Borrowed from French grade, ultimately from Latin gradus.

NounEdit

grad n (plural grade)

  1. degree (unit of measurement for temperature)

Scottish GaelicEdit

EtymologyEdit

From Proto-Celtic *groddo, ultimately from the root of greas (to hasten).

AdjectiveEdit

grad

  1. sudden, immediate, instant
  2. quick, rapid, swift, alert, agile

Derived termsEdit


Serbo-CroatianEdit

Etymology 1Edit

From Proto-Slavic *gȏrdъ.

PronunciationEdit

NounEdit

grȃd m (Cyrillic spelling гра̑д)

  1. city, town
  2. fortress, castle
  3. downtown, city center
DeclensionEdit

Etymology 2Edit

From Proto-Slavic *gradъ, from Proto-Indo-European *greh₃d-.

PronunciationEdit

NounEdit

grȁd m (Cyrillic spelling гра̏д)

  1. hail
DeclensionEdit

Etymology 3Edit

Borrowed from Latin gradus.

PronunciationEdit

NounEdit

grȃd m (Cyrillic spelling гра̑д)

  1. (mathematics) gradian
  2. degree (measuring unit in various systems; the more usual and general term is stȅpēn or stȗpanj)
DeclensionEdit

SlavomolisanoEdit

EtymologyEdit

From Serbo-Croatian grad (city, town, fortress). The extended meaning of ‘country’ is a semantic loan from Italian paese.[1]

PronunciationEdit

NounEdit

grad m

  1. village
  2. country

DeclensionEdit

ReferencesEdit

  • Walter Breu and Giovanni Piccoli (2000), Dizionario croato molisano di Acquaviva Collecroce: Dizionario plurilingue della lingua slava della minoranza di provenienza dalmata di Acquaviva Collecroce in Provincia di Campobasso (Parte grammaticale).
  • Breu, W., Mader Skender, M. B. & Piccoli, G. 2013. Oral texts in Molise Slavic (Italy): Acquaviva Collecroce. In Adamou, E., Breu, W., Drettas, G. & Scholze, L. (eds.). 2013. EuroSlav2010: Elektronische Datenbank bedrohter slavischer Varietäten in nichtslavophonen Ländern Europas – Base de données électronique de variétés slaves menacées dans des pays européens non slavophones. Konstanz: Universität / Paris: Lacito (Internet Publication).
  1. ^ Breu, Walter (2020), “Partitivity in Slavic-Romance language contact: The case of Molise Slavic in Italy” in Linguistics, volume 58, issue 3, page 840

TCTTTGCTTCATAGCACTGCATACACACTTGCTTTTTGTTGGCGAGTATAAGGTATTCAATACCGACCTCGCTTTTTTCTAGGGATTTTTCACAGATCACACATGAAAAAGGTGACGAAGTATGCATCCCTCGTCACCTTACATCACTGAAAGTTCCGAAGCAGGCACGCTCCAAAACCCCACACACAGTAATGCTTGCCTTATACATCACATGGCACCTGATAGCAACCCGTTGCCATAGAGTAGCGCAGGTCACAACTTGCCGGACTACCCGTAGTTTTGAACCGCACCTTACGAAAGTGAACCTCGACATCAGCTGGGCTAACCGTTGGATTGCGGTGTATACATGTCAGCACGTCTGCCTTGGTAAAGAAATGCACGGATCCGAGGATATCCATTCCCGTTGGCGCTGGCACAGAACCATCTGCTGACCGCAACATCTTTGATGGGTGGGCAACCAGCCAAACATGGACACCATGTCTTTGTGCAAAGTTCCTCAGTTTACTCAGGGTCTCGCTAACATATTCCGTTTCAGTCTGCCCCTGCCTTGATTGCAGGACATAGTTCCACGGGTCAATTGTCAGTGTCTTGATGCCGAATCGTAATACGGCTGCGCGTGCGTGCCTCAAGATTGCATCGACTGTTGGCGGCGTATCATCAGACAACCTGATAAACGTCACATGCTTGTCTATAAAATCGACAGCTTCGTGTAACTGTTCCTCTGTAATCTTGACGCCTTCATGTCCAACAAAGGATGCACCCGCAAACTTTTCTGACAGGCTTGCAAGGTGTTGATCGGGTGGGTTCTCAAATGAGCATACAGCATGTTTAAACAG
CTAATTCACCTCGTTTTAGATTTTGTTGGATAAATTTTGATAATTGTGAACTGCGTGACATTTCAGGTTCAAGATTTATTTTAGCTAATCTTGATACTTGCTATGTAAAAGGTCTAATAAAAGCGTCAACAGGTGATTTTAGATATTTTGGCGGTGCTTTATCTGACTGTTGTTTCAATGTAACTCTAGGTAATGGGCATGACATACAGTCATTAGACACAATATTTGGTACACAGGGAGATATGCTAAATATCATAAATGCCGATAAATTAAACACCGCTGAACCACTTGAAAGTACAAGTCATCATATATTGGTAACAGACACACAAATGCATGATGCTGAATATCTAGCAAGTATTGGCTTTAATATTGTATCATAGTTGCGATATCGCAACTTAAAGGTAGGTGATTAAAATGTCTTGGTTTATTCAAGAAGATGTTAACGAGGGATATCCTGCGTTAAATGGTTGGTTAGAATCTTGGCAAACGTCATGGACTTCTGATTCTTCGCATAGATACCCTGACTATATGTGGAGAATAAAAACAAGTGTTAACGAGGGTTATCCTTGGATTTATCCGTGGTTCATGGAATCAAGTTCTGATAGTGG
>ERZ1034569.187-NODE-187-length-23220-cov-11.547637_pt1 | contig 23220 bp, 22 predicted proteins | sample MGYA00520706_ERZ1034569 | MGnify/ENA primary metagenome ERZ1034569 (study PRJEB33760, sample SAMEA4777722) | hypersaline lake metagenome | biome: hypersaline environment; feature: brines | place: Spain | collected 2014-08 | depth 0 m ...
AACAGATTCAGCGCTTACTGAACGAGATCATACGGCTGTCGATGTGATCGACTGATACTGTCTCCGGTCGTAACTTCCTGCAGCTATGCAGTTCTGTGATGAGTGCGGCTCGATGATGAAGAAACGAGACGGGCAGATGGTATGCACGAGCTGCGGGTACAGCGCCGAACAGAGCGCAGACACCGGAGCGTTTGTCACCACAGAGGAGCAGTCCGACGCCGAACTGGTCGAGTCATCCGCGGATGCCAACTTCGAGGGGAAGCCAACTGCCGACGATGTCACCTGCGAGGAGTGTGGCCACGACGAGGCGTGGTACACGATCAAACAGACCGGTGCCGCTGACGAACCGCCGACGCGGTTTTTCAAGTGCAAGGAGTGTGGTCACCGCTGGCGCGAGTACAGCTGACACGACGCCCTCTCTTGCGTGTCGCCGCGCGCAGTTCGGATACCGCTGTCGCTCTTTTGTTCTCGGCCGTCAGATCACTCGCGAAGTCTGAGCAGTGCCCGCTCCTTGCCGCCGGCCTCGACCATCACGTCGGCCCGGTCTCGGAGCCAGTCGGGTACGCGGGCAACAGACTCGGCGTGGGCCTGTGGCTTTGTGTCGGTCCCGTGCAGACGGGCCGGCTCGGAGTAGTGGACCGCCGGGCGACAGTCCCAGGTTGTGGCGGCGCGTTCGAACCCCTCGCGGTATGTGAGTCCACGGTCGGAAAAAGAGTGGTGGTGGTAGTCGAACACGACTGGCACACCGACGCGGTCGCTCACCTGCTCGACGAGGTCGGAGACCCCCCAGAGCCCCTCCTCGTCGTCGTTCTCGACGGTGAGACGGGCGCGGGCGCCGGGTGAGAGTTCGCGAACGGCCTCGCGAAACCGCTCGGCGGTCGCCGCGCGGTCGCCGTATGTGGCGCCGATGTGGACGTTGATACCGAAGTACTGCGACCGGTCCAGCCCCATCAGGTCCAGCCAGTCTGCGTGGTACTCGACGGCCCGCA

SloveneEdit

EtymologyEdit

From Proto-Slavic *gȏrdъ.

PronunciationEdit

NounEdit

grȃd m inan

  1. castle
  2. (archaic) city

InflectionEdit

Masculine inan., hard o-stem, mobile accent, plural in -ôv-
nom. sing. grád
gen. sing. gradú
singular dual plural
nominative grád gradôva gradôvi
accusative grád gradôva gradôve
genitive gradú gradôv gradôv
dative grádu gradôvoma gradôvom
locative grádu gradôvih gradôvih
instrumental grádom gradôvoma gradôvi
Masculine inan., hard o-stem
nom. sing. grád
gen. sing. gráda
singular dual plural
nominative grád gráda grádi
accusative grád gráda gráde
genitive gráda grádov grádov
dative grádu grádoma grádom
locative grádu grádih grádih
instrumental grádom grádoma grádi

Further readingEdit

  • grad”, in Slovarji Inštituta za slovenski jezik Frana Ramovša ZRC SAZU, portal Fran

SwedishEdit

EtymologyEdit

From Latin gradus

PronunciationEdit

NounEdit

grad c

  1. a degree (on a thermometer or other scale)
    1. (cooking) A measurement of acetic acid, corresponding to 6 cl of a 24% solution or 12 cl of a 12% solution.
      • 2012 June 12, “Inlagd löksill [Pickled onion herring]”, in My little bakery[2]:
        Lag: 3,5 dl vatten; 0,5 äggkopp salt; 1 grad ättika.
        Pickle: 3.5 dl water; 0.5 egg cup salt; 1 degree vinegar.
      • 2017 November 14, Minna Wallén-Widung, “9 oväntade sätt att använda ättika på [9 unexpected ways to use vinegar]”, in Allas[3]:
        [] späd 2 grader ättika med vatten till 0,5 liter.
        [] dilute 2 degrees vinegar with water to 0.5 liters.
  2. a degree (from a university), a title
  3. a rank

DeclensionEdit

Declension of grad 
Singular Plural
Indefinite Definite Indefinite Definite
Nominative grad graden grader graderna
Genitive grads gradens graders gradernas

Related termsEdit

AnagramsEdit